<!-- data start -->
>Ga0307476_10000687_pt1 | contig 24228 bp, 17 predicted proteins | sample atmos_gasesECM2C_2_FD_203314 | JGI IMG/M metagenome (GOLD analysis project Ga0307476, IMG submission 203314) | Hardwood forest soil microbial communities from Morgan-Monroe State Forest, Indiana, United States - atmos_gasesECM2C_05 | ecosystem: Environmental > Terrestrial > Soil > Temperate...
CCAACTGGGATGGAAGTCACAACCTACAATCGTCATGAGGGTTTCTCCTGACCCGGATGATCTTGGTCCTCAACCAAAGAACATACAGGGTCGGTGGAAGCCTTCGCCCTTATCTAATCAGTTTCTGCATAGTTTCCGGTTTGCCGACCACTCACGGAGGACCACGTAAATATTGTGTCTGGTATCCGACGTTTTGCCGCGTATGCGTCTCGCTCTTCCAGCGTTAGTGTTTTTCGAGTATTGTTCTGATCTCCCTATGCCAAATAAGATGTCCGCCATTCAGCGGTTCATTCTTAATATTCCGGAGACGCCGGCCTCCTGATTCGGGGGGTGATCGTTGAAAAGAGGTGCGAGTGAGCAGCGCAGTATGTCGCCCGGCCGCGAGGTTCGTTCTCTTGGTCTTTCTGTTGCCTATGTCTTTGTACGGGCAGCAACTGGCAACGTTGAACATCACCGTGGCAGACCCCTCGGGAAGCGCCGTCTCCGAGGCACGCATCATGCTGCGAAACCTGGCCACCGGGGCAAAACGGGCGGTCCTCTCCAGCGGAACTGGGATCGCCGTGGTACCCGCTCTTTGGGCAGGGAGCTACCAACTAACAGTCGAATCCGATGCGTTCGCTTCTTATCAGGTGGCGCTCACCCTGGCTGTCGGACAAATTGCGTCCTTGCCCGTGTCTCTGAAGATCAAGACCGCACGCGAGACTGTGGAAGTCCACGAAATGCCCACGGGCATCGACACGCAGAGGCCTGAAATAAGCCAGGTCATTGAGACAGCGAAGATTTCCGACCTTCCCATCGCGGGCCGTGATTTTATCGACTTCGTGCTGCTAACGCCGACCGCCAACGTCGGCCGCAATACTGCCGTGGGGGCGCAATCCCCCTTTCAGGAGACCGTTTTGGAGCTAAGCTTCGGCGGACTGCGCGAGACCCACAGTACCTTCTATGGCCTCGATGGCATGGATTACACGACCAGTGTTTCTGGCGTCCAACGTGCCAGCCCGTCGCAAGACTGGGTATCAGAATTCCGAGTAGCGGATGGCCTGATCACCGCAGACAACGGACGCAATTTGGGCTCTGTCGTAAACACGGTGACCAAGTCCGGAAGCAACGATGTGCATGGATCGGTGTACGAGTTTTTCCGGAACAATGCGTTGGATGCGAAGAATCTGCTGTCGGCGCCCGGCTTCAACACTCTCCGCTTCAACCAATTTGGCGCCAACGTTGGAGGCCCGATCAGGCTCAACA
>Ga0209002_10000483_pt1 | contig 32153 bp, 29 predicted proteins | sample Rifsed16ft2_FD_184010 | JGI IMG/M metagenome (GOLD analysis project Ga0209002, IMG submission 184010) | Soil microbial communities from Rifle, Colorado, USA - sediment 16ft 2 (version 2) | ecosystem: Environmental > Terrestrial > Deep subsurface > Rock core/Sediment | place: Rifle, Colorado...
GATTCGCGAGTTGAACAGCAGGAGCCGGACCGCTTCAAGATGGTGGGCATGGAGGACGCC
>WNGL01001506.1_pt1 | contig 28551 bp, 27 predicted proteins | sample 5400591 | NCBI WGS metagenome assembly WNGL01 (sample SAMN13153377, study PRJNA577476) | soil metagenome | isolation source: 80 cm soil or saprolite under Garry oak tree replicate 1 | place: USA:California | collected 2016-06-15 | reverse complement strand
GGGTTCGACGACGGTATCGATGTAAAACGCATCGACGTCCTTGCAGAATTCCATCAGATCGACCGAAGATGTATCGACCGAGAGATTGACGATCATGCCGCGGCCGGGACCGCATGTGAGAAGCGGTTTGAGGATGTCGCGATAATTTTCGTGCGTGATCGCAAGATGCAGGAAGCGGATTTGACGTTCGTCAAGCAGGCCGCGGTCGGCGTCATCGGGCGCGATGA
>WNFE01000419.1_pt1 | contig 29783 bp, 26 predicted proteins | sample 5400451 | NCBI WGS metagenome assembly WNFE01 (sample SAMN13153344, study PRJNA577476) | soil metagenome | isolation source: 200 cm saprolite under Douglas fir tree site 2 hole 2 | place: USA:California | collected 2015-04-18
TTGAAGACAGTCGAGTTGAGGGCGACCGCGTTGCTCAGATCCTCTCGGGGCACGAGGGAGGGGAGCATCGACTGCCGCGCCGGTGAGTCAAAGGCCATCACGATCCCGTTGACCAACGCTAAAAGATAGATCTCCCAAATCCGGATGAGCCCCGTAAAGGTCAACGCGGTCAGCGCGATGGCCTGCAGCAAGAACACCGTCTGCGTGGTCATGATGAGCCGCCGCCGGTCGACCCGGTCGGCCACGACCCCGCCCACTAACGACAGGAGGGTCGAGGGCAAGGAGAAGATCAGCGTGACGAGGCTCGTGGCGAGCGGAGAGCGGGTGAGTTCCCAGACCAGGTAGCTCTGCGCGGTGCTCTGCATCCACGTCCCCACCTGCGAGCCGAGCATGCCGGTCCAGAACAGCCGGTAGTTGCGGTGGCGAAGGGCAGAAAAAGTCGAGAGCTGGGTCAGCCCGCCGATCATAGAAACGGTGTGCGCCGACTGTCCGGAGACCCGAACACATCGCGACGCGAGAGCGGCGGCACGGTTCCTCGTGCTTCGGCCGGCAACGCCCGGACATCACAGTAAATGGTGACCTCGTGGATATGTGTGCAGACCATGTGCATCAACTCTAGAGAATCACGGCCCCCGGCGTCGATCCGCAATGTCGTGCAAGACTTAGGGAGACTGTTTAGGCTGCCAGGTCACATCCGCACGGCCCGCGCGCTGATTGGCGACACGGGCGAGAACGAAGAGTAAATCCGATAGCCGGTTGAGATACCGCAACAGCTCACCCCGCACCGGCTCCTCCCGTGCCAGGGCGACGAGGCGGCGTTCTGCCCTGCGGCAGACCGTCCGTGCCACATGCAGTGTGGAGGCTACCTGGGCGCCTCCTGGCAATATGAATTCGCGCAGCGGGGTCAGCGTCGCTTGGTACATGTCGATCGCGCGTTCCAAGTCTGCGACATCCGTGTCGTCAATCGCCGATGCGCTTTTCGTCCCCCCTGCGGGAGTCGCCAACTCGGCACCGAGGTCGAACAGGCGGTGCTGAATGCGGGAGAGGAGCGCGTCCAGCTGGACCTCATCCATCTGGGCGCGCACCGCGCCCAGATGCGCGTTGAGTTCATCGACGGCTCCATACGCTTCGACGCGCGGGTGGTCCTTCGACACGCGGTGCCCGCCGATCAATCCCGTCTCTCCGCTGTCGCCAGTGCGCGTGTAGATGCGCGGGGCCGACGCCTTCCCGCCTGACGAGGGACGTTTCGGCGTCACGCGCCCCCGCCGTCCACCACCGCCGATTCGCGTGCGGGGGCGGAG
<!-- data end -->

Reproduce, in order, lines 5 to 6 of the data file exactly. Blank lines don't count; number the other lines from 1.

>WNGL01001506.1_pt1 | contig 28551 bp, 27 predicted proteins | sample 5400591 | NCBI WGS metagenome assembly WNGL01 (sample SAMN13153377, study PRJNA577476) | soil metagenome | isolation source: 80 cm soil or saprolite under Garry oak tree replicate 1 | place: USA:California | collected 2016-06-15 | reverse complement strand
GGGTTCGACGACGGTATCGATGTAAAACGCATCGACGTCCTTGCAGAATTCCATCAGATCGACCGAAGATGTATCGACCGAGAGATTGACGATCATGCCGCGGCCGGGACCGCATGTGAGAAGCGGTTTGAGGATGTCGCGATAATTTTCGTGCGTGATCGCAAGATGCAGGAAGCGGATTTGACGTTCGTCAAGCAGGCCGCGGTCGGCGTCATCGGGCGCGATGA